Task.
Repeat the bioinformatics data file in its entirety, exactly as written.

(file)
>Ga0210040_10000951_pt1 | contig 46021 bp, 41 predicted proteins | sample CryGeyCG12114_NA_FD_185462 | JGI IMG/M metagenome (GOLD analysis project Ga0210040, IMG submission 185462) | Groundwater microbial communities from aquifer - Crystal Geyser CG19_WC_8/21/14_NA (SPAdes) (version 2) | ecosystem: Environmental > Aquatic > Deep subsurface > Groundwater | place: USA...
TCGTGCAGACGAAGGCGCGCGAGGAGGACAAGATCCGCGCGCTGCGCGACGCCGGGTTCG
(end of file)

>Ga0210040_10000951_pt1 | contig 46021 bp, 41 predicted proteins | sample CryGeyCG12114_NA_FD_185462 | JGI IMG/M metagenome (GOLD analysis project Ga0210040, IMG submission 185462) | Groundwater microbial communities from aquifer - Crystal Geyser CG19_WC_8/21/14_NA (SPAdes) (version 2) | ecosystem: Environmental > Aquatic > Deep subsurface > Groundwater | place: USA...
TCGTGCAGACGAAGGCGCGCGAGGAGGACAAGATCCGCGCGCTGCGCGACGCCGGGTTCG